🕍 Tragedy: Bleachers at a mass gathering in an unfinished synagogue outside Jerusalem collapsed during Shavuot services Sunday night, killing two and injuring more than 150.
🗣️ War Words: Israel condemned Chinese state TV for “blatant antisemitism” in its coverage of the Gaza conflict, and the U.S. State Department slammed Turkish President Recep Tayyip Erdogan for “antisemitic comments regarding the Jewish people.”
🤝 Looking Inward: In The New York Times, Yossi Klein Halevi argues that the real existential threat to Israel is not Hamas rockets but internal Arab-Jewish violence.
🏗️ Rebuilding: Famed Israeli chef Uri Buri, whose Acre restaurant was destroyed by Arab rioters, said he feels no anger: “My only focus is to rebuild this place.”
🚓 Arrested: U.K. police arrested four people on Sunday for driving a convoy of cars through Jewish neighborhoods in London while shouting antisemitic abuse from loudspeakers.
🔎 Crime Beat: Police are investigating a swastika scratched into the Chabad Jewish Community Center Synagogue in Salt Lake City, Utah, while Chicago police are searching for a suspect who smashed a synagogue window and left a Palestinian flag at the scene.
🙅♂️ No Thanks: The Council on American-Islamic Relations boycotted the White House’s annual Eid celebration in protest of the Biden administration’s support of Israeli actions in Gaza.
🎮 Refresh: The IGN gaming site angered some employees by removing an article about aiding Palestinian civilians, saying the post “mistakenly left the impression that we were politically aligned with one side.”
☢️ Nuclear Option: Iran gained the know-how to build nuclear weapons before its nuclear work was halted in 2003, according to a new book by the Institute for Science and International Security’s David Albright and Sarah Burkhard.
📱 Walk Back: Actor LaKeith Stanfield, who came under fire for moderating a recent antisemitic Clubhouse room on Louis Farrakhan’s legacy, distanced himself from the Nation of Islam leader.
💰 Partners: Philanthropist Lynn Forester de Rothschild, founder of the Coalition for Inclusive Capitalism, is hoping to work with Pope Francis on encouraging a kinder capitalism.
👩 New Guardian: Bloomberg spotlights Vicky Safra, the 68-year-old widow of Joseph Safra, who is “now the guardian of the vast Safra fortune” estimated at $90 billion.
📈 Startup Nation: Israeli work management firm Monday.com filed publicly for a U.S. IPO, and Israeli web navigation startup WalkMe filed for a NASDAQ IPO and is reportedly eyeing a $4 billion valuation.
👨 Making Moves: After rumors of his impending departure, CNN President Jeff Zucker appears poised to gain a prime position following the recently announced Warner Brothers-Discovery merger.
🎥 On Tape: A new documentary, “Final Account,” features interviews with hundreds of elderly Germans who were actively or passively complicit in the Third Reich’s activities.
📺 Media Watch: CNN cut ties with a freelancer based in Islamabad after a series of antisemitic tweets including one that proclaimed: “The world today needs a Hitler.”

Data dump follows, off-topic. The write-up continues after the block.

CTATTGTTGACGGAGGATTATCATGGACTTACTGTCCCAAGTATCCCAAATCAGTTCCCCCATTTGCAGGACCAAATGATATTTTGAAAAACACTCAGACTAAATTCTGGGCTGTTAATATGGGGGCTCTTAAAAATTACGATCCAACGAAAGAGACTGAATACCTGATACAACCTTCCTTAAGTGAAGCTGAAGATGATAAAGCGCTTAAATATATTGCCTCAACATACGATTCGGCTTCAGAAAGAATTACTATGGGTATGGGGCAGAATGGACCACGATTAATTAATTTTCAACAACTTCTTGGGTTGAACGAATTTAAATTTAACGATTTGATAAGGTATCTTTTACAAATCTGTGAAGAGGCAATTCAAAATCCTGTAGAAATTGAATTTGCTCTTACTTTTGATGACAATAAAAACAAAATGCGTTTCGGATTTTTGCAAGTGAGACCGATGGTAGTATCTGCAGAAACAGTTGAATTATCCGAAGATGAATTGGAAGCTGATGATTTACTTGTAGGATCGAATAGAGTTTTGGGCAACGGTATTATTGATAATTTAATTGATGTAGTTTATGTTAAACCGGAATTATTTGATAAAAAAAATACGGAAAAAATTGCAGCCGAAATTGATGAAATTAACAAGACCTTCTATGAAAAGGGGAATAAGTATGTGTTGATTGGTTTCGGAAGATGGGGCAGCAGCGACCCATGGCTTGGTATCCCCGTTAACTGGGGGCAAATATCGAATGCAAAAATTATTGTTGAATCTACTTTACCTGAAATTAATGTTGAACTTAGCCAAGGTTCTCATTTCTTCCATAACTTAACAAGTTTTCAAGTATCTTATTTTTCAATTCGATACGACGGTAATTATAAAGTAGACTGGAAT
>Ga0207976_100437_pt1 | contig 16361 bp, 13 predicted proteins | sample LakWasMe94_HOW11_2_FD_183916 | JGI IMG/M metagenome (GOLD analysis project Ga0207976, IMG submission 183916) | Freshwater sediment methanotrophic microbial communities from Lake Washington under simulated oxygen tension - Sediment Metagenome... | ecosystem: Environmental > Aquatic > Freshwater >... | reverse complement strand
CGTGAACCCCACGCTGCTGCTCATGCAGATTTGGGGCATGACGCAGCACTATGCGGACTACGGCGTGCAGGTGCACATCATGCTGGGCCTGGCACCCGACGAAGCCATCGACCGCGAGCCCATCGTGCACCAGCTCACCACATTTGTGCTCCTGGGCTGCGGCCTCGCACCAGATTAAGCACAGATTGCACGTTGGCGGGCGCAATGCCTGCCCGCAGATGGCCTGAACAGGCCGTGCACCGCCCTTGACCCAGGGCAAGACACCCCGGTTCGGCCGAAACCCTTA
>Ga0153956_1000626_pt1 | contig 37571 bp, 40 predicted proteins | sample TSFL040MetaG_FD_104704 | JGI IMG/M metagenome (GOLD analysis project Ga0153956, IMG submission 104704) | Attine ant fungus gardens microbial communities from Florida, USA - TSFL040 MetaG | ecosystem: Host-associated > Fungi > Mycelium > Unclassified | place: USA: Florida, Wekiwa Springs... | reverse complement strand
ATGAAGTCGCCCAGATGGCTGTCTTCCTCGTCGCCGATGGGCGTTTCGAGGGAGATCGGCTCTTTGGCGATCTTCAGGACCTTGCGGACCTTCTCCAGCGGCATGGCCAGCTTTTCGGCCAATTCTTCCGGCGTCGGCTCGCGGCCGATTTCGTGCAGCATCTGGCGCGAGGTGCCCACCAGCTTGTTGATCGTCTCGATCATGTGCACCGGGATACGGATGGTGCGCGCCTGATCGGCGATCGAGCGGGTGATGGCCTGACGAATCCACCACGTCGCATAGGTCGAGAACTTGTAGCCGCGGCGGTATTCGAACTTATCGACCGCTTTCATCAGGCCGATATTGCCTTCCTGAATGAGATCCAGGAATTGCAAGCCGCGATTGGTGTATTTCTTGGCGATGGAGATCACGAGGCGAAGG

💼 Transition: Chanan Weissman, who recently worked in the State Department after serving as a White House Jewish liaison during the Obama administration, joined the Biden administration as the National Security Council’s director for technology and democracy.
Retired senior counsel in the D.C. office of Blank Rome LLP, Harvey Sherzer turns 77… A former New York State judge, now of counsel at Latham & Watkins, Jonathan Lippman turns 76… Clinical psychologist, author and ordained rabbi, Dennis G. Shulman turns 71… Former member of the California State Senate, Hannah-Beth Jackson turns 71… A nurse by profession, she served as member of the Wisconsin State Assembly, Sandra “Sandy” Pasch turns 67… Harvey D. Harman turns 65… Retired chief of the general staff of the Israel Defense Forces, Gadi Eizenkot turns 61… Chief rabbi of Russia, Rabbi Berel Lazar turns 57… Journalist, teacher and playwright, Gersh Kuntzman turns 56… Professor of mathematics at the University of Chicago, Alex Eskin turns 56… Author of 26 novels that have sold over 40 million copies in 34 languages, Jodi Picoult turns 55… Business manager and spokesperson for NBA Hall of Famer Michael Jordan, Estee Portnoy turns 54… Chief executive officer of Bend the Arc, Stosh Cotler turns 53… Israeli-born chef, owner of multiple NYC restaurants, cookbook author and comedian, Einat Admony turns 50… Israeli actress and fashion designer, Dorit Bar Or turns 46… Canadian food writer and cookbook author, Gail Simmons turns 45… Member of the Knesset for the Likud party, Ofir Katz turns 41… Former professional baseball player, he pitched for Team Israel at the 2017 World Baseball Classic and is now a pitching coach for the Santa Barbara Foresters, Zachary “Zack” James Thornton turns 33… Advocacy educator, engagement strategist and TED speaker, Natalie Warne turns 31… Professional ice hockey forward currently playing for CSKA Moscow of the Kontinental Hockey League, Brendan Leipsic turns 27…